In order to find differences in the global proteome of seminoma-like and embryonal carcinoma-like cell lines, we performed a quantitative protein expression analysis by SILAC-based mass spectrometry. The cell lines TCam-2 (representing cell line with seminoma characteristics) and NTERA-2 (representing a cell line with embryonal carcinoma characteristics) were cultured with light and heavy isotope-labeled amino acids as described in the Material and Methods. After cell lysis, equal amounts of protein of light-labeled TCam-2 were mixed with heavy-labeled NTERA-2 and vice versa and subsequently analyzed by high-resolution mass spectrometry. Due to the incorporation of SILAC amino acids, proteins derived from both cell lines can be accurately assigned to the two cell lines and its expression and can be comparatively quantified (Figure 1(a)). In two biological replicates, a total of 4856 proteins were identified and 3936 proteins could be quantified with a Gaussian distribution of the ratios between the two cell lines (Figure 1(b)). Next, an outlier significance score depending on intensity values (significance in Perseus, see citation for more details [20, 21]) was calculated for every protein. 347 proteins showed a significantly different expression and 196 (TCam-2) and 102 (NTERA-2) proteins showed an at least 2.5-fold increased expression. The complete list of identified proteins detected by the quantitative MS is given in supplementary table 1, and the complete list of differentially expressed proteins is given in supplementary table 2.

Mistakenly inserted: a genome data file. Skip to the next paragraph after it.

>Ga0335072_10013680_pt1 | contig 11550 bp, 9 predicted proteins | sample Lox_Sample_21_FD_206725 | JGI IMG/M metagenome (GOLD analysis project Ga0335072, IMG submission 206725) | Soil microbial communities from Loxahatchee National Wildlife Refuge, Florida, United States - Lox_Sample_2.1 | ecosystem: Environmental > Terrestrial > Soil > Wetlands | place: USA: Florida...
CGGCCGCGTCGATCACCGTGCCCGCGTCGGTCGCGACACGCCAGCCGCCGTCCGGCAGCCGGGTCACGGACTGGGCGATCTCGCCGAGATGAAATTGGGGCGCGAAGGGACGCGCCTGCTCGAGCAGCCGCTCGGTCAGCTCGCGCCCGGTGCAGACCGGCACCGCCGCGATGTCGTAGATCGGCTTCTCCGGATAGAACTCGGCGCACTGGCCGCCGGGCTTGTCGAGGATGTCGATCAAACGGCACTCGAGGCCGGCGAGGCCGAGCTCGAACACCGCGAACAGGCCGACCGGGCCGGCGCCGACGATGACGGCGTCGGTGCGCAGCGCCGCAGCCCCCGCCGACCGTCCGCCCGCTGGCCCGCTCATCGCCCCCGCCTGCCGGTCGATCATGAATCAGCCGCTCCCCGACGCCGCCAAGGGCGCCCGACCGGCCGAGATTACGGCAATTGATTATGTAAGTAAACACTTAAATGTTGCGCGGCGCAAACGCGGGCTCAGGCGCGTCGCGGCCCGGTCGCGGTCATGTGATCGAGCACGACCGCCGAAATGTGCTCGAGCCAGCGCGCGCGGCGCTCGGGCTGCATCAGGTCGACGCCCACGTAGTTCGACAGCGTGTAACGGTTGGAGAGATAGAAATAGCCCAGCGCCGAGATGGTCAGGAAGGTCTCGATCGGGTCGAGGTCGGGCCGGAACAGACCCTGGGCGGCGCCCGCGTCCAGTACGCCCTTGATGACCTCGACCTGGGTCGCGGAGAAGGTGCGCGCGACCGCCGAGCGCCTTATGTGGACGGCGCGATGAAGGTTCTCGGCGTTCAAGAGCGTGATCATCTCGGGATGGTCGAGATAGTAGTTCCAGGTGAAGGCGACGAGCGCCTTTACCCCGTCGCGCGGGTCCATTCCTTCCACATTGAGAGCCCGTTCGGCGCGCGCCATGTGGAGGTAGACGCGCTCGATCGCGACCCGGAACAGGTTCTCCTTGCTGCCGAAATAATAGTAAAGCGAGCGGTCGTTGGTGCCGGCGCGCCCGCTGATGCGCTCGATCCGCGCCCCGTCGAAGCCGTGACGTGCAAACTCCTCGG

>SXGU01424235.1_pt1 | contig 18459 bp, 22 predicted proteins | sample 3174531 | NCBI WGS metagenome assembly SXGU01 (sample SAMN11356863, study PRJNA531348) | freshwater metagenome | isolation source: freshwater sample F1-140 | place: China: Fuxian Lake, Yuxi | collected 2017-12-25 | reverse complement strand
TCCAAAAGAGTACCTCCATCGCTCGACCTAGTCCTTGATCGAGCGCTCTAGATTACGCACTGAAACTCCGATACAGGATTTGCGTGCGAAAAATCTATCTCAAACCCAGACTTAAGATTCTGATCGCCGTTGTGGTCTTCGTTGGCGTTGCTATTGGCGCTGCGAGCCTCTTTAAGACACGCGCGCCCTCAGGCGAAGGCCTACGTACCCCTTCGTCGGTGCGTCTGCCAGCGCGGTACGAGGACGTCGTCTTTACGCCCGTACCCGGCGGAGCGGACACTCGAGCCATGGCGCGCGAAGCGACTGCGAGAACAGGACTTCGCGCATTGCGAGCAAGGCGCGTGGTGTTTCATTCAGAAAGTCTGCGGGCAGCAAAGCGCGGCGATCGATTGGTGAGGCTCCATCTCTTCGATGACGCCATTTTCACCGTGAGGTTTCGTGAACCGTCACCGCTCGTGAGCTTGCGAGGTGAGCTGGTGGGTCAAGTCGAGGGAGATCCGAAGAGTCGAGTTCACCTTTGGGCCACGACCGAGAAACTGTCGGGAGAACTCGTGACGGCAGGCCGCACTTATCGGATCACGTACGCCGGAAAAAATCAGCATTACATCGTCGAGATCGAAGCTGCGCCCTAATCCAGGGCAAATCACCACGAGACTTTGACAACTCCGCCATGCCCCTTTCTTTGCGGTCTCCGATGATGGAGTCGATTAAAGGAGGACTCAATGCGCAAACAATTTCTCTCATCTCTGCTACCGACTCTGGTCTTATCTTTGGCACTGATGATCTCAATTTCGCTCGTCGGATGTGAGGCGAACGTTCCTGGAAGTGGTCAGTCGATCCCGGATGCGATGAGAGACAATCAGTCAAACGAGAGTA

3.2. Bioinformatics Analysis Reveals Differential Pathway Activation Patterns

The proteins showing significantly differential expression based on the results of the quantitative proteomic approach were subjected to a GO term analysis by the Metacore software (https://portal.genego.com/). The regulated proteins were found to be involved in different biological processes such as the regulation of tissue development or ion transport.